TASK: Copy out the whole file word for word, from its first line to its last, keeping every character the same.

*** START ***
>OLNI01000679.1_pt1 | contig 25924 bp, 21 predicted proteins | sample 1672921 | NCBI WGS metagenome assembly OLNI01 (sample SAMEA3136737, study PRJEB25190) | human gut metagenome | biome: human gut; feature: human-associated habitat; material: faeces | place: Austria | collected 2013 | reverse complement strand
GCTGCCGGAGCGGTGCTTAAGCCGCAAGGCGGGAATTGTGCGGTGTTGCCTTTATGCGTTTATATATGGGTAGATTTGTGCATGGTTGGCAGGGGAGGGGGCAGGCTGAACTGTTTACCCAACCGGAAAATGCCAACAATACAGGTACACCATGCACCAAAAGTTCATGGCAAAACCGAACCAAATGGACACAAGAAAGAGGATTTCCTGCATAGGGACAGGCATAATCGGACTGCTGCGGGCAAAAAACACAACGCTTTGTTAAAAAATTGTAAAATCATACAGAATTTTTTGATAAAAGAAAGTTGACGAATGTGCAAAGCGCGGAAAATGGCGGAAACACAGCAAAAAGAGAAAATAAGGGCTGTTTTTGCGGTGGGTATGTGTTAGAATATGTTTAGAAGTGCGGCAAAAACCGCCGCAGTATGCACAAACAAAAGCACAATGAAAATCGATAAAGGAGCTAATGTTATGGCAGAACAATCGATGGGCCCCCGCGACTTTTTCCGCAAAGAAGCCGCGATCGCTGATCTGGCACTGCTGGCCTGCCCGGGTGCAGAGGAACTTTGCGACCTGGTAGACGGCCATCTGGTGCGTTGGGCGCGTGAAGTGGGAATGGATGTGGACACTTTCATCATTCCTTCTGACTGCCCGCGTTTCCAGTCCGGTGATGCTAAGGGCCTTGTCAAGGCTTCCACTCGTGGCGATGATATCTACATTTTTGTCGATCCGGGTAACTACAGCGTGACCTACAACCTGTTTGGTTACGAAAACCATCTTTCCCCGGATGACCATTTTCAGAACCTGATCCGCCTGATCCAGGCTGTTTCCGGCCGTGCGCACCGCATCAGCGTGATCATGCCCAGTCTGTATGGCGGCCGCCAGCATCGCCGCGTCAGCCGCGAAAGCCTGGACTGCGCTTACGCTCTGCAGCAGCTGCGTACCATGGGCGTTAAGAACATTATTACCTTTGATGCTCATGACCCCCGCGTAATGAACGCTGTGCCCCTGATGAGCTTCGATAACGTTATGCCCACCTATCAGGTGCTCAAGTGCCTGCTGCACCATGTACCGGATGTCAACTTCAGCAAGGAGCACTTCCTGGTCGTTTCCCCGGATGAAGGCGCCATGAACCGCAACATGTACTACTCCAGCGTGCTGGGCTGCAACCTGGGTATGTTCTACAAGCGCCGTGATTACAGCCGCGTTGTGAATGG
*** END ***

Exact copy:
>OLNI01000679.1_pt1 | contig 25924 bp, 21 predicted proteins | sample 1672921 | NCBI WGS metagenome assembly OLNI01 (sample SAMEA3136737, study PRJEB25190) | human gut metagenome | biome: human gut; feature: human-associated habitat; material: faeces | place: Austria | collected 2013 | reverse complement strand
GCTGCCGGAGCGGTGCTTAAGCCGCAAGGCGGGAATTGTGCGGTGTTGCCTTTATGCGTTTATATATGGGTAGATTTGTGCATGGTTGGCAGGGGAGGGGGCAGGCTGAACTGTTTACCCAACCGGAAAATGCCAACAATACAGGTACACCATGCACCAAAAGTTCATGGCAAAACCGAACCAAATGGACACAAGAAAGAGGATTTCCTGCATAGGGACAGGCATAATCGGACTGCTGCGGGCAAAAAACACAACGCTTTGTTAAAAAATTGTAAAATCATACAGAATTTTTTGATAAAAGAAAGTTGACGAATGTGCAAAGCGCGGAAAATGGCGGAAACACAGCAAAAAGAGAAAATAAGGGCTGTTTTTGCGGTGGGTATGTGTTAGAATATGTTTAGAAGTGCGGCAAAAACCGCCGCAGTATGCACAAACAAAAGCACAATGAAAATCGATAAAGGAGCTAATGTTATGGCAGAACAATCGATGGGCCCCCGCGACTTTTTCCGCAAAGAAGCCGCGATCGCTGATCTGGCACTGCTGGCCTGCCCGGGTGCAGAGGAACTTTGCGACCTGGTAGACGGCCATCTGGTGCGTTGGGCGCGTGAAGTGGGAATGGATGTGGACACTTTCATCATTCCTTCTGACTGCCCGCGTTTCCAGTCCGGTGATGCTAAGGGCCTTGTCAAGGCTTCCACTCGTGGCGATGATATCTACATTTTTGTCGATCCGGGTAACTACAGCGTGACCTACAACCTGTTTGGTTACGAAAACCATCTTTCCCCGGATGACCATTTTCAGAACCTGATCCGCCTGATCCAGGCTGTTTCCGGCCGTGCGCACCGCATCAGCGTGATCATGCCCAGTCTGTATGGCGGCCGCCAGCATCGCCGCGTCAGCCGCGAAAGCCTGGACTGCGCTTACGCTCTGCAGCAGCTGCGTACCATGGGCGTTAAGAACATTATTACCTTTGATGCTCATGACCCCCGCGTAATGAACGCTGTGCCCCTGATGAGCTTCGATAACGTTATGCCCACCTATCAGGTGCTCAAGTGCCTGCTGCACCATGTACCGGATGTCAACTTCAGCAAGGAGCACTTCCTGGTCGTTTCCCCGGATGAAGGCGCCATGAACCGCAACATGTACTACTCCAGCGTGCTGGGCTGCAACCTGGGTATGTTCTACAAGCGCCGTGATTACAGCCGCGTTGTGAATGG